Special Educational Needs: Hampshire

Department for Education written question – answered on 30th November 2022.

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Photo of Ranil Jayawardena Ranil Jayawardena Conservative, North East Hampshire

To ask the Secretary of State for Education, what recent assessment she has made of the adequacy of the level of educational choice for parents of children with SEND in North East Hampshire constituency.

Photo of Claire Coutinho Claire Coutinho The Parliamentary Under-Secretary of State for Education

A joint local area special educational needs and disabilities (SEND) inspection of Hampshire was undertaken by Ofsted and Care Quality Commission (CQC) in March 2020. At the time, inspectors identified no significant areas of weakness in SEND services.

The department’s SEND data collection is about a full local authority and does not analyse by districts. Nor do we collect data on the level or range of choices of provision in each local area.

Local authorities are statutorily responsible (under the Children and Families Act 2014) for keeping their local offer of services and provision for children and young people with SEND under review, in co-production with parents, young people and educational providers. It is for local authorities to ensure there are sufficient good school places for all pupils, including those with SEND. The Hampshire local offer provides some information about schools by major towns in Hampshire, but not by districts. Further information can be accessed here: https://fish.hants.gov.uk/kb5/hampshire/directory/results.page?familychannel=6-1-3. Under the Act, parents or young people have the statutory right to request that a particular school, further education college in England or other educational institution is named in their Education, Health, and Care plan.

In March 2022, the department announced High Needs Provision Capital Allocations (HNPCA) amounting to a new investment of over £1.4 billion. This funding is to support local authorities to deliver new places for academic years 2023/24 and 2024/25, and to improve existing provision for children and young people with SEND or who require alternative provision (AP). This funding forms part of the £2.6 billion the department is investing between 2022 and 2025 and represents a significant, transformational investment in new high needs provision. It will support local authorities to deliver new places in mainstream and special schools, as well as other specialist settings, and will also be used to improve the suitability and accessibility of existing buildings.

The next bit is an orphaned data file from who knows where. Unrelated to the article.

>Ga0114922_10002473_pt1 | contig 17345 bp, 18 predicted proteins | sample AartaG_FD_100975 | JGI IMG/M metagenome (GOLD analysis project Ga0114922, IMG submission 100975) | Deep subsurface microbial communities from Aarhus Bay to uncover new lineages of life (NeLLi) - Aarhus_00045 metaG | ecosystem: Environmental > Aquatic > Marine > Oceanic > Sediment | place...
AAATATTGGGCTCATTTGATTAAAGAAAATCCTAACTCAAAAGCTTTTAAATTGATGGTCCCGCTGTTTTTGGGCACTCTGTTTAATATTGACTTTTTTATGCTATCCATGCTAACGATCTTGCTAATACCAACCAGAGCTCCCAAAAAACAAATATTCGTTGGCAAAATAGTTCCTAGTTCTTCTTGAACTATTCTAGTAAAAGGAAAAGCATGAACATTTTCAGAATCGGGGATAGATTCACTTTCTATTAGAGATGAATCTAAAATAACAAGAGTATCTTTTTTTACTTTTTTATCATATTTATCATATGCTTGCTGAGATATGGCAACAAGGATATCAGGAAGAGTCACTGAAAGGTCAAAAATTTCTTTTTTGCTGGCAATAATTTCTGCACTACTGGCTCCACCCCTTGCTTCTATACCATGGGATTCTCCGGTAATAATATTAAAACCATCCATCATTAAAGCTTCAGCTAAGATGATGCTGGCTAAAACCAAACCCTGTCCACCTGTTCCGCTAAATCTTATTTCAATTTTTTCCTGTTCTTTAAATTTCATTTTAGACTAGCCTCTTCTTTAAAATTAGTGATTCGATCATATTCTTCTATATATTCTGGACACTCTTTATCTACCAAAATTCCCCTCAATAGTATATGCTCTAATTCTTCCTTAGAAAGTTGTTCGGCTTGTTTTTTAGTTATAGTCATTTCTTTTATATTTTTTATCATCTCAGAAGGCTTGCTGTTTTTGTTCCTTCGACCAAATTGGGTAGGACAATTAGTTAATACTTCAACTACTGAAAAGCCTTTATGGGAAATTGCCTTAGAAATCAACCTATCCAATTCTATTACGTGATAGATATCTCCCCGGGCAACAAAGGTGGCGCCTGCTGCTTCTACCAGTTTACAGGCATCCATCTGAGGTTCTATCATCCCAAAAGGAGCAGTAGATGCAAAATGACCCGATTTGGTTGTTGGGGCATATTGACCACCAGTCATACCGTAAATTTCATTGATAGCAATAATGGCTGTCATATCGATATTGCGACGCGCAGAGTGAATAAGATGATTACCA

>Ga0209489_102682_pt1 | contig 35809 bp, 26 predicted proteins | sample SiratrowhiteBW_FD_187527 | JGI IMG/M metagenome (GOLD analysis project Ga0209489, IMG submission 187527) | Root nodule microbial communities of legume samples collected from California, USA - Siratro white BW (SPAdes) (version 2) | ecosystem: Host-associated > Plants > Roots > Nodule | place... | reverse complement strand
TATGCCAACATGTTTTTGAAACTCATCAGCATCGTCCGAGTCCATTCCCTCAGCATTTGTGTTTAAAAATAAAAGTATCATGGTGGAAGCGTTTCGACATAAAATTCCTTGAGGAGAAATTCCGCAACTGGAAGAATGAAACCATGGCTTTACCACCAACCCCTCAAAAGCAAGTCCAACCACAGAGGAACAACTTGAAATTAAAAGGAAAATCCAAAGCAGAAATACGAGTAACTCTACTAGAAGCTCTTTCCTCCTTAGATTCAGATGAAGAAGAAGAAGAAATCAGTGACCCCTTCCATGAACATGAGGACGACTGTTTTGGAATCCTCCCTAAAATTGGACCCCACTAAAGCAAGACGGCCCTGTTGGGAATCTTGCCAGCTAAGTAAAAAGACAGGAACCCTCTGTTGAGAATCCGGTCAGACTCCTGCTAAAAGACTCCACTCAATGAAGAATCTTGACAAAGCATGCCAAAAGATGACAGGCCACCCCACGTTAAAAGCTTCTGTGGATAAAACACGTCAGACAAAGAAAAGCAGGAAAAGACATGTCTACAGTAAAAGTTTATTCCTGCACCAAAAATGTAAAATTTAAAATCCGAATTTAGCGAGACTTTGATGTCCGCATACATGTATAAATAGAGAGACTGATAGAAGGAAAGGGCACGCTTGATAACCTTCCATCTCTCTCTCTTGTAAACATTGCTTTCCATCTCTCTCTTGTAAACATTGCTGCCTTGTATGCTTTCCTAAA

Hampshire’s provisional high needs revenue funding allocation for 2023/24 will be £187.2 million, a 24% per head increase over two years on the amount of high needs funding allocated in 2021/22. In addition to this funding, the 2022 Autumn Statement announced that the national core schools budget (covering both mainstream schools and high needs) will increase by £2 billion in 2023/24 and a further £2 billion in 2024/25, over and above totals announced in the 2021Spending Review. We will confirm plans for how this additional funding will be allocated shortly.

Hampshire received a total of just over £31.3 million through the HNPCA announced in March 2022. This amount represents funding for financial years 2022/23 and 2023/24 and will help the local authority to create new places and improve facilities for children and young people with special educational needs and disabilities or who require alternative provision. Prior to that, the local authority received just below £6.8 million through its 2021/22 HNPCA funding announced in April 2021.

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